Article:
The U.S. Supreme Court indicated today it has postponed its consideration of whether to review Proposition 8, California’s ban on same-sex marriage, until Nov. 30.
The postponement means that Monday, Dec. 3, is now a possible date on which the court will announce whether it will hear an appeal by the 2008 voter initiative’s sponsors of a lower court ruling striking down the measure.
If the justices agree to take up the case, they will hear arguments sometime in the spring and issue a written decision by the end of June on whether California voters were entitled to change their state constitution to restrict marriage to the union of a man and a woman.
If they deny review, the lower court ruling by the 9th U.S. Circuit Court of Appeals in San Francisco will become the final decision in the case and gay and lesbian marriages in California could resume.
Lawyers for two couples who filed a lawsuit claiming the initiative violated their federal constitutional rights have said that in the event of a denial of review, same-sex marriages could begin again within a few days.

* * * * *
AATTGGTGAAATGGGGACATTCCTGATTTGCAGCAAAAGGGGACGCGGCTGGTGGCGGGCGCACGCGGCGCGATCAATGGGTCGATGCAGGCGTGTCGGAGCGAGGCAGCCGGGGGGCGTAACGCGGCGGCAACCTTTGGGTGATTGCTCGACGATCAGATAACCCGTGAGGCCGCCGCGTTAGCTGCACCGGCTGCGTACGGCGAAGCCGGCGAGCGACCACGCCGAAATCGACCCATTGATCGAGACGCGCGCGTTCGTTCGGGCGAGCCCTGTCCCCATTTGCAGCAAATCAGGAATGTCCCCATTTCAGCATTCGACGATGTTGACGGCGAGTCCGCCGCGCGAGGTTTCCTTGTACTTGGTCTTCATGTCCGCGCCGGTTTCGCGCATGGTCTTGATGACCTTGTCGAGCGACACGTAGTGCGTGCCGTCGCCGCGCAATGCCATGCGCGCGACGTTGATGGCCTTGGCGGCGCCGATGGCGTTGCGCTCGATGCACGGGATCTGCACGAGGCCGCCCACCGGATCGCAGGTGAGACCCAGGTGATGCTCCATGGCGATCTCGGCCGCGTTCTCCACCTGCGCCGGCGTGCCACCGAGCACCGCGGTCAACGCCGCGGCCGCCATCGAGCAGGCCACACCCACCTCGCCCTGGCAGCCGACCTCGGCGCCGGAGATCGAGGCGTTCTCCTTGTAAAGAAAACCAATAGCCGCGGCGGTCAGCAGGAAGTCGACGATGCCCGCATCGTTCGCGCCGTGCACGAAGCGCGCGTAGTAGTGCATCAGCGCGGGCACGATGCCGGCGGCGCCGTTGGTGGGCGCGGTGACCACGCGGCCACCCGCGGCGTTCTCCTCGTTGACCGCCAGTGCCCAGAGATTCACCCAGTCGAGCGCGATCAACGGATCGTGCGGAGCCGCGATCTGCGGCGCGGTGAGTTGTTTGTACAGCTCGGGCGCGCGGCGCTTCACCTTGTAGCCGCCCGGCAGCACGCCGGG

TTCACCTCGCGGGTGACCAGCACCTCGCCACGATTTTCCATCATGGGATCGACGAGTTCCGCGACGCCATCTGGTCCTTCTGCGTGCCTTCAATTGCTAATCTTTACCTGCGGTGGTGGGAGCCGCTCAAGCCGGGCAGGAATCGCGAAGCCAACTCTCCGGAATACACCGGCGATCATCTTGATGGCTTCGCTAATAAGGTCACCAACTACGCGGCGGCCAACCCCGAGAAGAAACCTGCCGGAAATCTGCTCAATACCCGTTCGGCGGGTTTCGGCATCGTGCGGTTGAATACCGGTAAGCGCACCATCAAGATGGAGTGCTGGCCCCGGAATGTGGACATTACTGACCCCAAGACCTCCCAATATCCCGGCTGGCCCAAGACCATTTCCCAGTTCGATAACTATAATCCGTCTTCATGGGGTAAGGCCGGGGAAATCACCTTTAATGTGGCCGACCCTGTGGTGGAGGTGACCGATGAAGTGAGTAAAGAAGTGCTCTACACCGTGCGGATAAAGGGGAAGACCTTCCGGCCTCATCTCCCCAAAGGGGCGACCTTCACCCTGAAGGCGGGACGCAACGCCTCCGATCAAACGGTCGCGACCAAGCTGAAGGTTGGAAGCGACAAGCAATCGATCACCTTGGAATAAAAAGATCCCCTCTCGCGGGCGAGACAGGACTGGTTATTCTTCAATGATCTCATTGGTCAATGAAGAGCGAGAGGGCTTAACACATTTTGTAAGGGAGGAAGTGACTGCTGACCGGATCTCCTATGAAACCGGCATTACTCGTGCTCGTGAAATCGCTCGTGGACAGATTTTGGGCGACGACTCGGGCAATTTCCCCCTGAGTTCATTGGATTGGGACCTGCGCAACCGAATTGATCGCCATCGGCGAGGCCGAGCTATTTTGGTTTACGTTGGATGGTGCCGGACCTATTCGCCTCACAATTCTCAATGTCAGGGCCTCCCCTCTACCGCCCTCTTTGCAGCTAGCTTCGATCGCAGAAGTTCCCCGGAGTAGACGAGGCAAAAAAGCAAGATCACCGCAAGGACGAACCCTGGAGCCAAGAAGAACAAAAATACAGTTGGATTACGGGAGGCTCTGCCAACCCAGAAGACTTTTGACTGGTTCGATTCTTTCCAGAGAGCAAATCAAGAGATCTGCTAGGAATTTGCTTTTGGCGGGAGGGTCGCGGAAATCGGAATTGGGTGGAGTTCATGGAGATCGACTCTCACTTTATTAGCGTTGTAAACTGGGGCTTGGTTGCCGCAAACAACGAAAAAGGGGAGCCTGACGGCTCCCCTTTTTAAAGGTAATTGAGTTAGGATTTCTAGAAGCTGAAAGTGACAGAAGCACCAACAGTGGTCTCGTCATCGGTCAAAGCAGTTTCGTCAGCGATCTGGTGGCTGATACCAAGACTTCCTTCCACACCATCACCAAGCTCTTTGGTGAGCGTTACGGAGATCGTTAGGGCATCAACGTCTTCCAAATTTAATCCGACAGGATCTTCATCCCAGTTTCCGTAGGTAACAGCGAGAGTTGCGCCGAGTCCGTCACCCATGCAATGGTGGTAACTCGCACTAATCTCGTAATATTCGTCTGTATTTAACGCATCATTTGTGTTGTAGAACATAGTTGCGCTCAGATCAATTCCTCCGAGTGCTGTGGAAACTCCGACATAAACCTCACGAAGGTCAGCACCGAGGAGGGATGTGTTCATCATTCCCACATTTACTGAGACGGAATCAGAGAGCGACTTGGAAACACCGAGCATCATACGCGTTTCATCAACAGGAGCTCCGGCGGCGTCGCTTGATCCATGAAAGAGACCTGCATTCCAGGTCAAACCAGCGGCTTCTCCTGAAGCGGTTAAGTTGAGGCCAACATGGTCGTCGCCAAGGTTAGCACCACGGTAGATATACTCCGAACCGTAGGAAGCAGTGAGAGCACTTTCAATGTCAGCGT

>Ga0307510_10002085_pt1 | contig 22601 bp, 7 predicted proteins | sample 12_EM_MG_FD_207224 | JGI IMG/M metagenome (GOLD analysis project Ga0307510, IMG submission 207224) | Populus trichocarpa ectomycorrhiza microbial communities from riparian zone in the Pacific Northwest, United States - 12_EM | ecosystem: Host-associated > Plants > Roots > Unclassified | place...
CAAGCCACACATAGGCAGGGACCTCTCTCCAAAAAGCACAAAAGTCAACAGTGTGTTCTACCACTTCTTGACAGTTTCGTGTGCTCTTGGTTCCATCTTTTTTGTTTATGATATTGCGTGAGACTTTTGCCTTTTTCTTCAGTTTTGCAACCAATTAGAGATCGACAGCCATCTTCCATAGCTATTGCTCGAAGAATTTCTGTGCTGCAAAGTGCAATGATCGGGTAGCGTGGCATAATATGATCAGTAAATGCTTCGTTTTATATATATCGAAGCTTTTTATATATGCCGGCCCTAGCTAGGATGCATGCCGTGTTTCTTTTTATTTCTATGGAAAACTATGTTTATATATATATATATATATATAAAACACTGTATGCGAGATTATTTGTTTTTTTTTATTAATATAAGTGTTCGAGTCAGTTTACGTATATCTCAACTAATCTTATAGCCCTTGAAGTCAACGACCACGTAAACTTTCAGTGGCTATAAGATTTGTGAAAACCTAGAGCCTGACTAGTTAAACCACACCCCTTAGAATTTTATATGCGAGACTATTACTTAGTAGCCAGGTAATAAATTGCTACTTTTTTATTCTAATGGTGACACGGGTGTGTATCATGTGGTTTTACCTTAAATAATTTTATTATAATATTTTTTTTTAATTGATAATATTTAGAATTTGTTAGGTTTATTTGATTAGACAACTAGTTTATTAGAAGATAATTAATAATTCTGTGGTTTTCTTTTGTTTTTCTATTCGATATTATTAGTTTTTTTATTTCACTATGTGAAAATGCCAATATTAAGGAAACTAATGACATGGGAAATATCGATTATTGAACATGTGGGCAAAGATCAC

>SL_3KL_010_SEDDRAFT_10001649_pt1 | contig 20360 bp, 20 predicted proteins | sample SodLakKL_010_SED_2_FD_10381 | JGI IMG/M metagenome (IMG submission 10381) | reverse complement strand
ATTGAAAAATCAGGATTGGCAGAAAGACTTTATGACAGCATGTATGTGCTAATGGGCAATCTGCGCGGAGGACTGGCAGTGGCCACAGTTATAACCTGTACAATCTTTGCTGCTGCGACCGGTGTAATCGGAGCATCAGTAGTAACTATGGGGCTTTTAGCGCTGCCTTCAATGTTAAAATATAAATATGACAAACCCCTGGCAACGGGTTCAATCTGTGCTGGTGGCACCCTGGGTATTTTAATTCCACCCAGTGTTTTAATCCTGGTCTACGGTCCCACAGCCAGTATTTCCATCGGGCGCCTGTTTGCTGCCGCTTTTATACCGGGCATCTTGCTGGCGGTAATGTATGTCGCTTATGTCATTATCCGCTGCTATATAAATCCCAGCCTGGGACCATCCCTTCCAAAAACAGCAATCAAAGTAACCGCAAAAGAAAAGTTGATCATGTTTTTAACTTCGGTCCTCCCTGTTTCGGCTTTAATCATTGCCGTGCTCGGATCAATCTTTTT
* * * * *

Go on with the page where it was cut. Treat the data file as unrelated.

The 9th Circuit decision has been stayed and Proposition 8 has remained in effect until the appeal is completed.
The high court’s new schedule for consideration was disclosed when the court posted a notice on its electronic docket showing that the Proposition 8 appeal and several cases challenging the federal Defense of Marriage Act have been moved to the agenda for the panel’s private conference on Nov. 30.
The court usually announces orders granting or denying review on the Monday following a conference, which in this instance would be Dec. 3.
The court had previously scheduled the cases for discussion on Nov. 20, which would have made Nov. 26 a possible date for orders.
The placement of a case on the court’s conference agenda does not guarantee the panel will act on the case that day, however.
The court previously listed the Proposition 8 appeal on the agenda of its Sept. 24 conference at the start of the current court term, but never announced any action.
The panel has no deadline for acting on the Proposition 8 appeal.
Julia Cheever, Bay City News